Since 1976, a total of 79 Rochester student-athletes have received Academic All-America honors from CoSIDA. The University was tied for 10th place among Division III institutions with 76 Academic All-Americans entering the 2010-11 year. Fonge is the third women’s track and field/cross country athlete to be honored since CoSIDA created a separate team in 2003.

Fonge was the NCAA Division III national runnerup in the 20-lb. weight throw at the indoor NCAA championships in March. Her throw was the fourth longest in Division III history. She competed at the 2011 outdoor championships as well, finishing 16th in the hammer throw. Over the course of her career, she was a seven-time NCAA qualifier in the weight throw, the hammer throw, and the shot put.

She was the 2011 New York State Collegiate Track Conference indoor champion in both the shot put and the weight throw. She was selected as the New York State Field Event Performer of the year. She was the ECAC indoor champion in the weight throw and the ECAC outdoor champion in the hammer throw. She holds two school records.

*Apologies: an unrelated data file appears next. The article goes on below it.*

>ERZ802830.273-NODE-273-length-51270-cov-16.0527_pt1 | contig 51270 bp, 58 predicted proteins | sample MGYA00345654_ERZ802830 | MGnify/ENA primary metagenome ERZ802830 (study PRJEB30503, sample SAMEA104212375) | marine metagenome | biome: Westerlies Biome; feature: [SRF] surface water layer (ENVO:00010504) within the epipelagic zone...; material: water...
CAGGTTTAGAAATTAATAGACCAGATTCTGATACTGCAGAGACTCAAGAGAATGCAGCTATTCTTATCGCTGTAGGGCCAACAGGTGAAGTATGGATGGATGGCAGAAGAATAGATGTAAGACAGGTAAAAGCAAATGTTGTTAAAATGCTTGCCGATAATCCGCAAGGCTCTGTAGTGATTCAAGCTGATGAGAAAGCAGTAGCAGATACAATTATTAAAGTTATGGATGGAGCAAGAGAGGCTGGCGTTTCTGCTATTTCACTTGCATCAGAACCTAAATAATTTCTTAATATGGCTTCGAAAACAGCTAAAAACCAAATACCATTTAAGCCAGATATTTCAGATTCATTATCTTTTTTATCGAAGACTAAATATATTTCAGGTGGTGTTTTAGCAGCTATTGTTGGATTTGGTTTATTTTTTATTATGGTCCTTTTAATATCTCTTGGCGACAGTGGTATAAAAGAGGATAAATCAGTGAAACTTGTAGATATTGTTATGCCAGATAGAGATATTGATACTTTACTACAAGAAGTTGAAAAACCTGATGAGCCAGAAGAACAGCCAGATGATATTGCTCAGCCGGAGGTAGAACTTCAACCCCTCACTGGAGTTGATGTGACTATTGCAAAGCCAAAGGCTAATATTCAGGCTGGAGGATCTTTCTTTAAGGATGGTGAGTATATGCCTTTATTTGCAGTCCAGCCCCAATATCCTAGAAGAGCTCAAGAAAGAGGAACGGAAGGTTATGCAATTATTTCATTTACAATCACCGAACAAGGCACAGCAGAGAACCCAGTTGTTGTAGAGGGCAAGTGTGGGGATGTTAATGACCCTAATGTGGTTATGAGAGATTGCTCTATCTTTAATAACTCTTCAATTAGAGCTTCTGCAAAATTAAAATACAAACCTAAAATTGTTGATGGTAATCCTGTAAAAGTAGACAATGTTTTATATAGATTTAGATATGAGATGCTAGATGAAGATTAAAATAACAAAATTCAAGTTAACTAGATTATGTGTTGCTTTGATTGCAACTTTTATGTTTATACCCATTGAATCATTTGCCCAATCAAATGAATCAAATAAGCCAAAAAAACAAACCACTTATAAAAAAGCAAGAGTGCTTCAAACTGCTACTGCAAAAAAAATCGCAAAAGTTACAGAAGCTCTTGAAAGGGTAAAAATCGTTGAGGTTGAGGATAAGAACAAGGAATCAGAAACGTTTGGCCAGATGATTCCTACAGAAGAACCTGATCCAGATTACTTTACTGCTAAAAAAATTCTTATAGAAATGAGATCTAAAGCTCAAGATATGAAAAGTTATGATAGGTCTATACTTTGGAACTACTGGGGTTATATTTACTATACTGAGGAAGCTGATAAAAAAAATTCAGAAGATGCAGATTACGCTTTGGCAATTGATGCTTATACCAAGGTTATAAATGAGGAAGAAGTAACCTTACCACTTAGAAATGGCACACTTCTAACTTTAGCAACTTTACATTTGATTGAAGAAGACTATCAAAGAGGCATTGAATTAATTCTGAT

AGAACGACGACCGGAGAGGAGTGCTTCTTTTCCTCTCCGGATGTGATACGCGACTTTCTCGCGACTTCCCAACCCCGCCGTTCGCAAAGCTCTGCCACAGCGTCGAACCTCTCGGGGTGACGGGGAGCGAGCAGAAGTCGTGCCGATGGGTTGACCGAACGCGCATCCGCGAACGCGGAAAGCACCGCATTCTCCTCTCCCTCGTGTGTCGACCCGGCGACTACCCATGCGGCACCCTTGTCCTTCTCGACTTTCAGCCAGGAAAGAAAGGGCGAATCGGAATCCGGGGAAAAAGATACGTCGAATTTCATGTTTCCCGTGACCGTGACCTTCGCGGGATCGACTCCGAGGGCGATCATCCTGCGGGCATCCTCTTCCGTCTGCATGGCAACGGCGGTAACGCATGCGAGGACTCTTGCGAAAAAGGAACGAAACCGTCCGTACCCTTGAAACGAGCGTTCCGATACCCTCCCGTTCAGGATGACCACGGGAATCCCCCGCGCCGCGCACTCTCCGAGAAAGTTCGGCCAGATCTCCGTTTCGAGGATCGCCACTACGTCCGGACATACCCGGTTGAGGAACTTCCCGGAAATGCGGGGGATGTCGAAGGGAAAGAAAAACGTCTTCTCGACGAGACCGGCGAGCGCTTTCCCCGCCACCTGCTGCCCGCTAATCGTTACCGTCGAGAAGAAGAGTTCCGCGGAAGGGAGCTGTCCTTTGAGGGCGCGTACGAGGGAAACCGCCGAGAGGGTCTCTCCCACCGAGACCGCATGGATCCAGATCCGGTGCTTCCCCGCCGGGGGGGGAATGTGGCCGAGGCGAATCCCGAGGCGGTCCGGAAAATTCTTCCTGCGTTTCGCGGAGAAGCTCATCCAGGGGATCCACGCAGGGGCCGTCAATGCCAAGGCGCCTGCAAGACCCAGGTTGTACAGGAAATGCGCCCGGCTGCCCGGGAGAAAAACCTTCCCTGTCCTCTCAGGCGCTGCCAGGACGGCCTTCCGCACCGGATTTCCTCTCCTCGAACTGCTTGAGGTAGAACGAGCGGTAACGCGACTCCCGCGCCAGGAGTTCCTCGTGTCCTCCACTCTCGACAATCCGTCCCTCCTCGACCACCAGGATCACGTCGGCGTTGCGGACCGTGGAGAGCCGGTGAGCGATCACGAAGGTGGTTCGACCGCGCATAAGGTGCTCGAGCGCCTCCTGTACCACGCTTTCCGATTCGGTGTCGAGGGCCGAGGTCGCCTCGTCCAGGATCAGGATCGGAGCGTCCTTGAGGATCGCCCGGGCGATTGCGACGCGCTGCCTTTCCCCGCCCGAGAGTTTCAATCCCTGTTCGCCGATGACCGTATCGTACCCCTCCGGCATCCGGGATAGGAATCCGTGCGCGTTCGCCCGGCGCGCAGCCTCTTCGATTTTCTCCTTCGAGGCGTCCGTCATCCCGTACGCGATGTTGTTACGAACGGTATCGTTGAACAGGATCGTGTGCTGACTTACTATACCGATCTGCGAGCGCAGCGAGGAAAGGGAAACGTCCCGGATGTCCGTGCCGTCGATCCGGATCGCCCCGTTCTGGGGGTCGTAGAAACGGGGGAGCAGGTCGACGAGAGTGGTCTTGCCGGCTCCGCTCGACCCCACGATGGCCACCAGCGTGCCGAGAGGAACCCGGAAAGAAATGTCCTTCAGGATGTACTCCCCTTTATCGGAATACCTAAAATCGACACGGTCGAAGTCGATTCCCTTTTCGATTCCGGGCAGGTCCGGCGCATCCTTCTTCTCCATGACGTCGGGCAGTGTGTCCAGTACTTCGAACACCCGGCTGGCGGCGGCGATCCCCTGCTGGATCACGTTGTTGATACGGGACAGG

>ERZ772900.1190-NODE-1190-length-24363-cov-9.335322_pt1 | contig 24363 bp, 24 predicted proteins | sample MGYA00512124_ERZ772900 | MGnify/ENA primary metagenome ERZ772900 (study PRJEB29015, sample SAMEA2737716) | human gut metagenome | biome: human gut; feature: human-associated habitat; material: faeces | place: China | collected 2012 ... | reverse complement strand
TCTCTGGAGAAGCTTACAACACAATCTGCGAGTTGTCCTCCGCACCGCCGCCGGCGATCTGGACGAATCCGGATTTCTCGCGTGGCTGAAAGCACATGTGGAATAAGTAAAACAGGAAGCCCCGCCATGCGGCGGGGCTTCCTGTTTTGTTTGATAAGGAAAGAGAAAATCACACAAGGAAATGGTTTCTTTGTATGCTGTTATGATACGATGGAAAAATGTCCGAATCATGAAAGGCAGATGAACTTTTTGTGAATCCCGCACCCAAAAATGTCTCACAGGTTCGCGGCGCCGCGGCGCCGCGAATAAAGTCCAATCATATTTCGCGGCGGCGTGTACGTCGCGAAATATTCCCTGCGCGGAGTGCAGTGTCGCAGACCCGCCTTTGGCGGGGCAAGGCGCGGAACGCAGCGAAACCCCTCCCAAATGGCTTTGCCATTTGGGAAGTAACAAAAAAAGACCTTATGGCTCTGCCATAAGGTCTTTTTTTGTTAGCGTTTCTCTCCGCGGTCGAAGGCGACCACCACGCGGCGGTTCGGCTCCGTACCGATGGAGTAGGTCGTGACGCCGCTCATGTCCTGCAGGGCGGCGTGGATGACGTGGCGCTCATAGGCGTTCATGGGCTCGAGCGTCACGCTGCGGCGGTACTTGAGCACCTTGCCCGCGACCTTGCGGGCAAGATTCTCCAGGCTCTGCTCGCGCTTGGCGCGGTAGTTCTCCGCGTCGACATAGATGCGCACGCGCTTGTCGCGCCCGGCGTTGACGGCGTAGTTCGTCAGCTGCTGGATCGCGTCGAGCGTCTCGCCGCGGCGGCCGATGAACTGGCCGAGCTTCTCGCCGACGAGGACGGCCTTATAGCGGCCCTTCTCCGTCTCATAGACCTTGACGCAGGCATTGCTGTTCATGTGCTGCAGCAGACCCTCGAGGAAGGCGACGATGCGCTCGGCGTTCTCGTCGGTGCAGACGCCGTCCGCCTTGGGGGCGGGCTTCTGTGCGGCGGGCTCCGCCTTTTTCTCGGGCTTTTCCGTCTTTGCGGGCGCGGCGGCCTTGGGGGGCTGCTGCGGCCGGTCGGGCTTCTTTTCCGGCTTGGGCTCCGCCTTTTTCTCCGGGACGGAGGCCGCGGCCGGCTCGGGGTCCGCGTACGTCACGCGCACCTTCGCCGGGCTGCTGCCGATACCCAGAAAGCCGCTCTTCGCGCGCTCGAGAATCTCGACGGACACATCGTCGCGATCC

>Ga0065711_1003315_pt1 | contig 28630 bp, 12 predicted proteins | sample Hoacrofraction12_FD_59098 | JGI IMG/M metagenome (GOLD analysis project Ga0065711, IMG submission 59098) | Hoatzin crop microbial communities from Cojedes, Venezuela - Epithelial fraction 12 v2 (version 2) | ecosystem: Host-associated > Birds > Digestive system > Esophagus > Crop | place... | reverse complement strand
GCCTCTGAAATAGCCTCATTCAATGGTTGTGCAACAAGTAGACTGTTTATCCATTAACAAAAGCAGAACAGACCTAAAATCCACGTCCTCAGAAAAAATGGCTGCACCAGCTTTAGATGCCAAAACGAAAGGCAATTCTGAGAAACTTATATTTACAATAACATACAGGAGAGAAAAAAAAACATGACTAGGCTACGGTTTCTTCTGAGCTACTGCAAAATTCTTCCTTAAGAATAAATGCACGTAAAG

Away from the field of competition, Fonge was named to the Dean’s List in every semester. She was a finalist for a Rhodes Scholarship and selected as a three-time Scholar All-American by the United States Track & Field and Cross Country Coaches Association. She was a member of Golden Key. As a sophomore, she earned the Iota Book Award from the University’s chapter of Phi Beta Kappa, the internationally renowned honor society. Fonge served as a teaching assistant in mathematics and chemistry. She was presented with the University’s Presidential Award for Community Service in 2011. Fonge was graduated from the University on May 15 with dual degrees in Microbiology and Immunology. She minored in Clinical Psychology.